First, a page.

31. ^ Smith, p. 19.
  32. ^ At the time, divided between the Eyalet of the Archipelago and the Rumelia Eyalet.
  33. ^ Israel (161,000) and Jordan (191,000). Avakov, p. 17.
  34. ^ A. Maddison, The World Economy Volume 1: A Millennial Perspective, 2001
  35. ^ Keul, István (2009). Early Modern Religious Communities in East-Central Europe: Ethnic Diversity, Denominational Plurality, and Corporative Politics in the Principality of Transylvania (1526-1691). BRILL. p. 41. ISBN 9004176527.
  36. ^ a b Murgescu, Bogdan (14 June 2016). Romania si Europa. Polirom. pp. 75–76. ISBN 9789734620418.
  37. ^ Walker, Sheila S. (2001). African Roots/American Cultures: Africa in the Creation of the Americas. Rowman & Littlefield. ISBN 978-0-7425-0165-2.
  38. ^ Dale, Stephen Frederic (15 August 2002). Indian Merchants and Eurasian Trade, 1600-1750. ISBN 9780521525978. Retrieved 15 April 2016.
  39. ^ Avakov, p. 15; the figure is 10.1 million for all of modern European Russia, including the steppe and Caucasian polities that were not yet under the Tsardom of Russia's control.
  40. ^ Wilson, p. 788
  41. ^ Charles A. Frazee, World History the Easy Way, Barron's Educational Series, ISBN 0-8120-9766-1, Google Print, 50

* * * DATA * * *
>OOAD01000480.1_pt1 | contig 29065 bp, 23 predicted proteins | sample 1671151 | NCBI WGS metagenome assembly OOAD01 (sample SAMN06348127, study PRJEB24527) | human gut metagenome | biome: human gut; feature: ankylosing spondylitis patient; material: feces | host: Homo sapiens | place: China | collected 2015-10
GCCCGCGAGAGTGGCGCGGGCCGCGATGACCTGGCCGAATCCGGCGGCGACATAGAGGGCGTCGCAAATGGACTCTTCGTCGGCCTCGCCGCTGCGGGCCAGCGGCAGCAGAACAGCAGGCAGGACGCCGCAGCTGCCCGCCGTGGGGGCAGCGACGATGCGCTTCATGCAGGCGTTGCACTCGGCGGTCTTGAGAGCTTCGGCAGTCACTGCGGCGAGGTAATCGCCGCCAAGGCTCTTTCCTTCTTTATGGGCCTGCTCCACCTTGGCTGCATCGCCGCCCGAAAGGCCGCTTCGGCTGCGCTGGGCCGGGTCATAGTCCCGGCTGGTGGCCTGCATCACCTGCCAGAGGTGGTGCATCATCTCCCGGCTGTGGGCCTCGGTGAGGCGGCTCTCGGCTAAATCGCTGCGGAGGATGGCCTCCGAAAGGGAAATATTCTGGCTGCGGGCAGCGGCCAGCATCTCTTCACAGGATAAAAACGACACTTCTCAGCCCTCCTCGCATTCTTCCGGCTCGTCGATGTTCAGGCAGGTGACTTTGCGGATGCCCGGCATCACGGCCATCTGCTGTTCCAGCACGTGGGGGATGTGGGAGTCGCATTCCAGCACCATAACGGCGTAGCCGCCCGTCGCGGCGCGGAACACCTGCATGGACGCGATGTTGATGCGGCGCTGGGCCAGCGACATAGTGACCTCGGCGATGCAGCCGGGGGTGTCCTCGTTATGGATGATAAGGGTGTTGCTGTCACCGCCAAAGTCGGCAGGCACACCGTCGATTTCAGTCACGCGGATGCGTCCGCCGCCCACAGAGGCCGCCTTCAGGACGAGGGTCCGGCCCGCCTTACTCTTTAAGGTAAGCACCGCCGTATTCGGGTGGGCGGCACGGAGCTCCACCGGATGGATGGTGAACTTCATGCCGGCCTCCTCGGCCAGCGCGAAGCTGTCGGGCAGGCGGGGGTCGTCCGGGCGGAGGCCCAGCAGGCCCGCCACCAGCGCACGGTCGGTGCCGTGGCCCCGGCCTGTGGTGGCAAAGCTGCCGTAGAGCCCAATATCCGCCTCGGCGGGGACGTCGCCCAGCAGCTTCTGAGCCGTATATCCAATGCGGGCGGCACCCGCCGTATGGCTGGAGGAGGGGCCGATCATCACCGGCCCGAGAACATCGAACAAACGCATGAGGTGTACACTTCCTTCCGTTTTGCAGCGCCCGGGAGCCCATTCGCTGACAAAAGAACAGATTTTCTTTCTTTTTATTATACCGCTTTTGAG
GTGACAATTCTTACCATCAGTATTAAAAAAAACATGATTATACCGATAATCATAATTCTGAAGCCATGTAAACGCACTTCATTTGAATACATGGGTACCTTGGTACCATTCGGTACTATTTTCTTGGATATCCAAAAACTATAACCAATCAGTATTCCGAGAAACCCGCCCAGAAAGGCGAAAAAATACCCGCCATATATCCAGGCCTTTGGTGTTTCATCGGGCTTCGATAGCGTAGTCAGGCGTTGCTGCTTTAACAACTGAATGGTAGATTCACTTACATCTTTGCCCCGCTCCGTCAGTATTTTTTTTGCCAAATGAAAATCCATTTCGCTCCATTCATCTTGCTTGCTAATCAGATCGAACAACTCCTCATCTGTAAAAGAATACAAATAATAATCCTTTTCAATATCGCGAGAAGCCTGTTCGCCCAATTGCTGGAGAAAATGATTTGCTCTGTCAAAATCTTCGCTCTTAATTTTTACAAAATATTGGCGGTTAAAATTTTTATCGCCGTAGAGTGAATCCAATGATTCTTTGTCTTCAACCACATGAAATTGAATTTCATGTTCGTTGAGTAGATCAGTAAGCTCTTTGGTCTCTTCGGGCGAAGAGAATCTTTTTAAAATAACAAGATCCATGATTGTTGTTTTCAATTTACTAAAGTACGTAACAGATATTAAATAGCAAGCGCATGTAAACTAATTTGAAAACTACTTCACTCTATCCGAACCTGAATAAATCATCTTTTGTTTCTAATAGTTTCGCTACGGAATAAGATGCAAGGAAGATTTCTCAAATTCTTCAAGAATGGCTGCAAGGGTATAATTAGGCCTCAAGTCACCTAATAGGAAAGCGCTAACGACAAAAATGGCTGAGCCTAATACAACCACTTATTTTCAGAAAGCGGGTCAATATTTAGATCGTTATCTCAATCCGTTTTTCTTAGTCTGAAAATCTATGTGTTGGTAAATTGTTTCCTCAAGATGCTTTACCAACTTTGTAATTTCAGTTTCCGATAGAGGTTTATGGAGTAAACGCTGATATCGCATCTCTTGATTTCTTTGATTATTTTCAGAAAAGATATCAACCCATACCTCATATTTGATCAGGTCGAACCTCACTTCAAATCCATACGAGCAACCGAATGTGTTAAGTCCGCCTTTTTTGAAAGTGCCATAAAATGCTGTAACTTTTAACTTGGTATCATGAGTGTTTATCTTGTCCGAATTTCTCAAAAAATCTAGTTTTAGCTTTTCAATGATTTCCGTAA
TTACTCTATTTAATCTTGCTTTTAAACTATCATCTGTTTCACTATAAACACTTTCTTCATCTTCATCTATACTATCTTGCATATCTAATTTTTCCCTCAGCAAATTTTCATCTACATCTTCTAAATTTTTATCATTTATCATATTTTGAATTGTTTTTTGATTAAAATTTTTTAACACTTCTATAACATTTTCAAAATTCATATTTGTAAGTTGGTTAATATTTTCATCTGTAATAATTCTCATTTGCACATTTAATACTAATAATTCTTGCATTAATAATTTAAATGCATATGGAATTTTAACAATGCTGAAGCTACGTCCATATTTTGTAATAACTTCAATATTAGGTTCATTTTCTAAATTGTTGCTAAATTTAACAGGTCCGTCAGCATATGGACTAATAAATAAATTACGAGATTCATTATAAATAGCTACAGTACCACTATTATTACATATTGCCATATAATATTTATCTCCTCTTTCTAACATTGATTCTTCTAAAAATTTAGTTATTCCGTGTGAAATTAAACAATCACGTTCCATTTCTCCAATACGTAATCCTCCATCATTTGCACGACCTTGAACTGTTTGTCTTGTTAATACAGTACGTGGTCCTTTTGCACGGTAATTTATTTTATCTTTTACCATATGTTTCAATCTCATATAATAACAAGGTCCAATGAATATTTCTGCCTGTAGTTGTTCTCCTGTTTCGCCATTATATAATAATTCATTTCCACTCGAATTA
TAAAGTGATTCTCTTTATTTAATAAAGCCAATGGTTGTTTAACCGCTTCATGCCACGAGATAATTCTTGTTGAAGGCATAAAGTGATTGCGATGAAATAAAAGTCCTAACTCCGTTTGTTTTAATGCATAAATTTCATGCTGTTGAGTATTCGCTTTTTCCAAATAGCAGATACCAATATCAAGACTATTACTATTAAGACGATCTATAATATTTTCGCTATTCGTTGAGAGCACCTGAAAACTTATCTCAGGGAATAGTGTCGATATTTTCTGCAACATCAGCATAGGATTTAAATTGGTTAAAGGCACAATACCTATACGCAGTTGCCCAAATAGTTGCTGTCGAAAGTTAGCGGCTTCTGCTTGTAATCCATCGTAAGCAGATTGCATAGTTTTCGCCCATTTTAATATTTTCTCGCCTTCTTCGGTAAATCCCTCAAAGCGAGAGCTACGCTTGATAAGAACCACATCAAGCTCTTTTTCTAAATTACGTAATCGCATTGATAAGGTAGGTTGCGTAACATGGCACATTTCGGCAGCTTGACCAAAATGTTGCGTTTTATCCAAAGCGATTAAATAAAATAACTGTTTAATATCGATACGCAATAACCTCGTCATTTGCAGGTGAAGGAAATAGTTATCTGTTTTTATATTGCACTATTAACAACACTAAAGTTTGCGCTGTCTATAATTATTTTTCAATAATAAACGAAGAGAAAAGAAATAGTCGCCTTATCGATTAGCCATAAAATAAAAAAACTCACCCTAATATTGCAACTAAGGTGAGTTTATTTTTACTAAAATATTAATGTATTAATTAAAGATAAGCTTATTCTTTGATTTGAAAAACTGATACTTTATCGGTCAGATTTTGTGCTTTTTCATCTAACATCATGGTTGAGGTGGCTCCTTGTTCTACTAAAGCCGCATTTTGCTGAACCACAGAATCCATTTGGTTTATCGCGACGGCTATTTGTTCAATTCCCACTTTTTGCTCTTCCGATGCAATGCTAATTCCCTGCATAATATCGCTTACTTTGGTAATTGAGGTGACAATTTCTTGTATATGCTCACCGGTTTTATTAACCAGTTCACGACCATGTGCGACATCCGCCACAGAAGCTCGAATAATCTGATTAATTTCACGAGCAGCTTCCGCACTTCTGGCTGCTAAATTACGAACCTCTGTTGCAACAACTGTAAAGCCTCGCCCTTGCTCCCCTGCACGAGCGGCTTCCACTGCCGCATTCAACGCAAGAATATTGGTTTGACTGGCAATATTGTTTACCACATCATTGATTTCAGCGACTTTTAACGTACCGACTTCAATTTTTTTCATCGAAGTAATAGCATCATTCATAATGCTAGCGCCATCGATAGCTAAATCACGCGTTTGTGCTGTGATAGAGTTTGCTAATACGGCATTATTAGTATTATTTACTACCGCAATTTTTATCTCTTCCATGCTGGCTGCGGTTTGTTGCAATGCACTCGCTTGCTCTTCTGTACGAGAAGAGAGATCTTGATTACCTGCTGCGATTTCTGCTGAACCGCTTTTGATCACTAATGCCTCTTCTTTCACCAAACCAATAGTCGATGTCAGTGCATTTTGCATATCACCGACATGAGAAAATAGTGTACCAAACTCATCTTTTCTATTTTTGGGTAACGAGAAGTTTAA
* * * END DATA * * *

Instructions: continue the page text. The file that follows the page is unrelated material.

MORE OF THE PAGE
42. ^ "European Population History". Retrieved 30 June 2016.
  43. ^ Li 1998, p. 160-171.
  44. ^ Gregory Hanlon, "Twilight of a Military Tradition", 1997, p. 122.
  45. ^ The combined population of Sweden (760,000), Finland (400,000), and Estonia (101,000). Avakov, p. 16.
  46. ^ "Historical Population of Scandinavia". Retrieved 15 April 2016.
  47. ^ "History of Iceland". Retrieved 15 April 2016.
  48. ^ Grigg, D. B. (18 December 1980). Population Growth and Agrarian Change: An Historical Perspective. ISBN 9780521296359. Retrieved 15 April 2016.
  49. ^ R. E. Tyson, "Population Patterns", in M. Lynch, ed., The Oxford Companion to Scottish History (New York, 2001), pp. 487–8.
  50. ^ Smith, p. 19: 500,000 on the mainland and 150,000 in Corsica.
  51. ^ Avakov, p. 17; population within the borders of all modern Malaysia (encompassing all these states' areas on the Malay peninsula plus a chunk of Borneo) is given as 191,000, while Singapore's is 3,000.
  • Li, Tana (1998). Nguyen Cochinchina: Southern Vietnam in the Seventeenth and Eighteenth Centuries. Cornell University Press. ISBN 9781501732577.
  • Kurt Witthauer. Bevölkerung der Erde (1958)
  • Calendario atlante de Agostini, anno 99 (2003)
  • The Columbia gazetteer of the world (1998)
  • Britannica book of the year : world data (1997)